The Moon is unique among planetary bodies in that even from high-temperate latitudes, such as the northern USA or northern Europe, it can appear high in the sky every year. With planets that are further away from the Sun than the Earth, high nighttime altitudes are only achieved when the planet is reaching opposition in the winter sky, because then the Earth's polar axis is tilted toward the planet. Frustratingly, the best seeing conditions tend to occur in the summer, when the polar jet stream is far away and high-pressure weather systems are clear, not cloudy. With Jupiter taking 12 years and Saturn taking 29 years to orbit the Sun, waiting for a planet to be high in the sky again can be a frustrating business, unless you live near the equator, or are prepared to travel abroad. The Moon orbits the Earth every month and so it is always at a high northerly declination once a month and a high southerly declination two weeks later. This declination shift is largely due to the Earth's axial tilt of 23.5 degrees, but there is an extra 5 degree tilt (the angle the Moon's orbit makes with the ecliptic) superimposed on this 23.5 degrees. Thus, in the most extreme cases the Moon can actually range between +28.5 and -28.5 declination during a month or, nine years later, between +18.5 and -18.5 degrees. Actually, I am oversimplifying here. If you take into account the absolute extremes, caused by the Earth-Moon distance variations, the Moon can range between +28.7 and -28.7 Dec, as it does in 2006, 2025, and 2043. Regardless of which hemisphere you live in, the full Moon is highest in winter, the first-quarter Moon is highest in spring, and the last-quarter Moon is highest in autumn. The new or old crescent moons, being so close to the Sun, are at their highest from late spring to early autumn.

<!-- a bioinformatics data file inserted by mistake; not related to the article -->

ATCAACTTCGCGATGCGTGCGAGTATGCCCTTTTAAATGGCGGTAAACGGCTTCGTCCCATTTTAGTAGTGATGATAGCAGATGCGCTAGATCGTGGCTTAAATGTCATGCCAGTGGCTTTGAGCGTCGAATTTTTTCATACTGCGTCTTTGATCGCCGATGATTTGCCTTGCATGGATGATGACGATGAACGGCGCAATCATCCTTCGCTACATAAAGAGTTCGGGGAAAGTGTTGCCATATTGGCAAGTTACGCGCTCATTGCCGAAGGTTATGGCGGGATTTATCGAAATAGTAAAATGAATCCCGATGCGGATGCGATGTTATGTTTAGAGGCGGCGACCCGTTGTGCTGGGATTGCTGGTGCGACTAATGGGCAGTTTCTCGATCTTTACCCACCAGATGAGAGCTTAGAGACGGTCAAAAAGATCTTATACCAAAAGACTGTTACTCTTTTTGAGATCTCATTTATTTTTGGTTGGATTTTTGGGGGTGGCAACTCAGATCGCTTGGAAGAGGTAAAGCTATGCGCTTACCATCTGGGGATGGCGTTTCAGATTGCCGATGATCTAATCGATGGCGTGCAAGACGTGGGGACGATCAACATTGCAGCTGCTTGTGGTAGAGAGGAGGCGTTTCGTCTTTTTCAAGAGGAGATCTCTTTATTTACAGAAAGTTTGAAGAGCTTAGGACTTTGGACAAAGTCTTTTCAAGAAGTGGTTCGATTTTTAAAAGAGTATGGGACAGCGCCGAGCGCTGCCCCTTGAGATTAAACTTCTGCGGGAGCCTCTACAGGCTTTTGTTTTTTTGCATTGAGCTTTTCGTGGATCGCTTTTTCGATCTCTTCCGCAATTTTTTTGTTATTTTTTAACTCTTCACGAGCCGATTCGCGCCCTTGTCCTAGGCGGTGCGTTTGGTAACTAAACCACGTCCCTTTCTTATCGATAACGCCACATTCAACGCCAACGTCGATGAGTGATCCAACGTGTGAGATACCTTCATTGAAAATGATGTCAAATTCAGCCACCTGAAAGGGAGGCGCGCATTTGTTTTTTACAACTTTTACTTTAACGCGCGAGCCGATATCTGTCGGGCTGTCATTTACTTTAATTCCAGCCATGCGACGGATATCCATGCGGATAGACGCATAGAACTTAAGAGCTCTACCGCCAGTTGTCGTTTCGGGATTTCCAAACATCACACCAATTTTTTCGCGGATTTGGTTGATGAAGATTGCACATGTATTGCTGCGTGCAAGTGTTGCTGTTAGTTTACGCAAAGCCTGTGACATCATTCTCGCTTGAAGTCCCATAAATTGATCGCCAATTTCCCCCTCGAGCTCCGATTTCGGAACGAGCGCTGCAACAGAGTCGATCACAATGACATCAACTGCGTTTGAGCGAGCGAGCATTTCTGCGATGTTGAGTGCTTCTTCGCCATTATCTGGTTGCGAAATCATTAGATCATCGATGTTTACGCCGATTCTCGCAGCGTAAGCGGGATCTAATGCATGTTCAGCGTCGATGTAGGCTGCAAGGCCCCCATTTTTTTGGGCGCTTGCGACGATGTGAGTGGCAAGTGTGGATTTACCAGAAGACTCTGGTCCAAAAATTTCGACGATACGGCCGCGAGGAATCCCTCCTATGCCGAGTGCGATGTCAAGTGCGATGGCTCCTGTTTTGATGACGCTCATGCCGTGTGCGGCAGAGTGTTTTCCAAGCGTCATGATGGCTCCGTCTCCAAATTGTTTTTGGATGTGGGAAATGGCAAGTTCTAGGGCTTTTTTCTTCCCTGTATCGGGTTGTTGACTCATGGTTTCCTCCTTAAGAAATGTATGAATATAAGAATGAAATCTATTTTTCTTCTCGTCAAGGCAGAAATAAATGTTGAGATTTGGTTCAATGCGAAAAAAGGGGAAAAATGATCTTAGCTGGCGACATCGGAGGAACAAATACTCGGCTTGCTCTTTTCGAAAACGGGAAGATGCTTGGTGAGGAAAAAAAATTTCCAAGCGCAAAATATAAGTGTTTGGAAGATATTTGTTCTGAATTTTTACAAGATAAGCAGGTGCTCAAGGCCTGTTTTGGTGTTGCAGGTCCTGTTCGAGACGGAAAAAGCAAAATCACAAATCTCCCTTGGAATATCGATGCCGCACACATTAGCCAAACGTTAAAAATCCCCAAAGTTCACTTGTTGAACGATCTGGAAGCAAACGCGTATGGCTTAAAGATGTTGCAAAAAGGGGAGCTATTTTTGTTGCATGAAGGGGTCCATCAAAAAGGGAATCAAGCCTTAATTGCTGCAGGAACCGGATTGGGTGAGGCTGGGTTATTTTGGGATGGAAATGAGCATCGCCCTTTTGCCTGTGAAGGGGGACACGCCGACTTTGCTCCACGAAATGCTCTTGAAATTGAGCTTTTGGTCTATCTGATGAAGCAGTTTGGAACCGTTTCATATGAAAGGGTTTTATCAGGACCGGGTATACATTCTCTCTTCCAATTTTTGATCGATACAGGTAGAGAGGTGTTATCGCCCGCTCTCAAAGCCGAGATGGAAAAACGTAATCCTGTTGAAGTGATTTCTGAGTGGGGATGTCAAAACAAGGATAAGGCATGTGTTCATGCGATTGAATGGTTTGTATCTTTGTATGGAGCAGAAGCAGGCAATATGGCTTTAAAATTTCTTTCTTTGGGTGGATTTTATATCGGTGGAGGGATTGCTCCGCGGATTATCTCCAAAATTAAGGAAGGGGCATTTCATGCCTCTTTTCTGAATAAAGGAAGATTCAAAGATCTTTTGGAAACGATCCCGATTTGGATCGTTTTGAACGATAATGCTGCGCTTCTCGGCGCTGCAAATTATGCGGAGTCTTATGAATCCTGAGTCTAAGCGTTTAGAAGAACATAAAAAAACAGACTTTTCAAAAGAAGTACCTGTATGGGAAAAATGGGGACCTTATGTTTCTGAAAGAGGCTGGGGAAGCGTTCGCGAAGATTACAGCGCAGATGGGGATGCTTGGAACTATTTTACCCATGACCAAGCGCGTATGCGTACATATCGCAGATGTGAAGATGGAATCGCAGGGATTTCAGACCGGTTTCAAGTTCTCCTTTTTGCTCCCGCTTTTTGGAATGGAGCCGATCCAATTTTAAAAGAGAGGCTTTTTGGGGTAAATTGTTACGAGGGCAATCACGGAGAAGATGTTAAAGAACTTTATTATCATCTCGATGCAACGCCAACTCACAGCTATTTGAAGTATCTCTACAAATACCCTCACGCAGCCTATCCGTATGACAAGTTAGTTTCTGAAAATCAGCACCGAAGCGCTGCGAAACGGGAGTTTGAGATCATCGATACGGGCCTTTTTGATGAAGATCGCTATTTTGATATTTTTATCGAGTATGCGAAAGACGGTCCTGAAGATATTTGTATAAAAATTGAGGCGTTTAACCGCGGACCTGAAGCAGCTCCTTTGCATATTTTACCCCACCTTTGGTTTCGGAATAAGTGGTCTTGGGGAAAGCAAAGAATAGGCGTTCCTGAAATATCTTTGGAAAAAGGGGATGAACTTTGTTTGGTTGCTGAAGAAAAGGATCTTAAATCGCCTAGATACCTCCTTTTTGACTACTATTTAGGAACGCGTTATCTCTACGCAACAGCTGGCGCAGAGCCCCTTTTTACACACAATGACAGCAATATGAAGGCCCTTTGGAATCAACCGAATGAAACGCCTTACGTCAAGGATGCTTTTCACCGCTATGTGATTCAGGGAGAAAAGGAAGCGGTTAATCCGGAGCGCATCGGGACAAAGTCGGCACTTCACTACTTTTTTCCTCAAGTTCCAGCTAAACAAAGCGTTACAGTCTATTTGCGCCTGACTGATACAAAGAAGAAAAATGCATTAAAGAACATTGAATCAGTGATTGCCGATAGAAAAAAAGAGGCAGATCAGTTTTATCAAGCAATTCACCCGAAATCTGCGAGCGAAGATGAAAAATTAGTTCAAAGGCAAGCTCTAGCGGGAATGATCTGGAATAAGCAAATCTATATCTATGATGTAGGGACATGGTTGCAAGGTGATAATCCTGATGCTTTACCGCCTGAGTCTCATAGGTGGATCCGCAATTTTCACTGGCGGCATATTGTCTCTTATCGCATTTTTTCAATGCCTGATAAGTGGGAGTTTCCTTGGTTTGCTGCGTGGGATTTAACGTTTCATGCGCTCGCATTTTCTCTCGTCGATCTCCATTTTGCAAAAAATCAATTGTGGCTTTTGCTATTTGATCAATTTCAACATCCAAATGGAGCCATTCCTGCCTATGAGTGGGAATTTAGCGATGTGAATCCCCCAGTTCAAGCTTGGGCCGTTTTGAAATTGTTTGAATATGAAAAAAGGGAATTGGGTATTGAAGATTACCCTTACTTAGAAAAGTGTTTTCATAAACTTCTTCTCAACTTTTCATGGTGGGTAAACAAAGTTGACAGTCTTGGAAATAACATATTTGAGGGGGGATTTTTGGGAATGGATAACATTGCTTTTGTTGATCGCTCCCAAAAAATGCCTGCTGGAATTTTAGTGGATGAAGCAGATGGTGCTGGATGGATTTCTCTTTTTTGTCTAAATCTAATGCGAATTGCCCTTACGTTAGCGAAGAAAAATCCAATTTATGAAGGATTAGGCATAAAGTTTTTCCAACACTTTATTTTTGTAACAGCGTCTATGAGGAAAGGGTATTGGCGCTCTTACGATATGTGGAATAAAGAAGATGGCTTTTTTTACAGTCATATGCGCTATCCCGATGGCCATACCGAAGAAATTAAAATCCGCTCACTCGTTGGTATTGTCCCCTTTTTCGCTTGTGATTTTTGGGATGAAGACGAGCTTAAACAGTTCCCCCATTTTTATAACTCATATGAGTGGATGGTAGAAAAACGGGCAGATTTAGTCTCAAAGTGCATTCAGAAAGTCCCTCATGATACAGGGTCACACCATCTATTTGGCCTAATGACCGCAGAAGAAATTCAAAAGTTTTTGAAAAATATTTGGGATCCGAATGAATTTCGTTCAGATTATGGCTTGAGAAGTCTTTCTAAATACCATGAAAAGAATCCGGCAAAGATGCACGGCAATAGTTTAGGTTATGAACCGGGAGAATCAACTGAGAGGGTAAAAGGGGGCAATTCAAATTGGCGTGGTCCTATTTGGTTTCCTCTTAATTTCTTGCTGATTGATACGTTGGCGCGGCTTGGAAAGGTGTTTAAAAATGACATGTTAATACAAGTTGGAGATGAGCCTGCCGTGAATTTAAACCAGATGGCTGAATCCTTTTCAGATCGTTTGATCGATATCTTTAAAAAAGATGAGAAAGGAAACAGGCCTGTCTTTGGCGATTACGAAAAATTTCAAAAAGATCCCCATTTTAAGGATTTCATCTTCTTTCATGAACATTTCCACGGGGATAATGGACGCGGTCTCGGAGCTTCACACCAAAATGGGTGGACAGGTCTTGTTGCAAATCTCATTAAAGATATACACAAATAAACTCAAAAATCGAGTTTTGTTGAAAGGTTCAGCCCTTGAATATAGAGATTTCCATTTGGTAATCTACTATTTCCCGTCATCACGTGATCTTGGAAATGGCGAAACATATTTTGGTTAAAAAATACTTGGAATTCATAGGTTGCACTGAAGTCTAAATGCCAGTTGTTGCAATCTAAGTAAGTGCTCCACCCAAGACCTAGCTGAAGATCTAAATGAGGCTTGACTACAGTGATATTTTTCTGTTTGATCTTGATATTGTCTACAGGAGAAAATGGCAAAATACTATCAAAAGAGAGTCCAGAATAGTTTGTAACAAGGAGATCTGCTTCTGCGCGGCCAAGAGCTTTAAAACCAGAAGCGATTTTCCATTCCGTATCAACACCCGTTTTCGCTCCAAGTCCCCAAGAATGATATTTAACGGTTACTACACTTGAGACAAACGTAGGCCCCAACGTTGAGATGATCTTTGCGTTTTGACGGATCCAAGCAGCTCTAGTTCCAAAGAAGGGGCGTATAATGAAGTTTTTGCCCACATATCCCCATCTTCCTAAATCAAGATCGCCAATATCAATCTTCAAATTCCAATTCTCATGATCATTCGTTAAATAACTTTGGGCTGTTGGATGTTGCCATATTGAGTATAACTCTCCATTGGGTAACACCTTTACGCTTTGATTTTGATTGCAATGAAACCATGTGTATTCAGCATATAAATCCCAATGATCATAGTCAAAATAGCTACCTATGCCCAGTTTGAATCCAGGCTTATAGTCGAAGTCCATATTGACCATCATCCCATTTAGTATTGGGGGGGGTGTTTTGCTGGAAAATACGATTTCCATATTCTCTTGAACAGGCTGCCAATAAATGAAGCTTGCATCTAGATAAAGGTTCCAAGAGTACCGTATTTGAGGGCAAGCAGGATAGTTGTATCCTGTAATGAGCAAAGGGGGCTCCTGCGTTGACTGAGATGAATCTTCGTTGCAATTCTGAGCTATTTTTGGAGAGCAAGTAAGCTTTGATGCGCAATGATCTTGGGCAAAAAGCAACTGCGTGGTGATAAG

There are two additional orbital factors that the keen lunar imager will learn to appreciate: the variation in lunar distance and the effects of libration.
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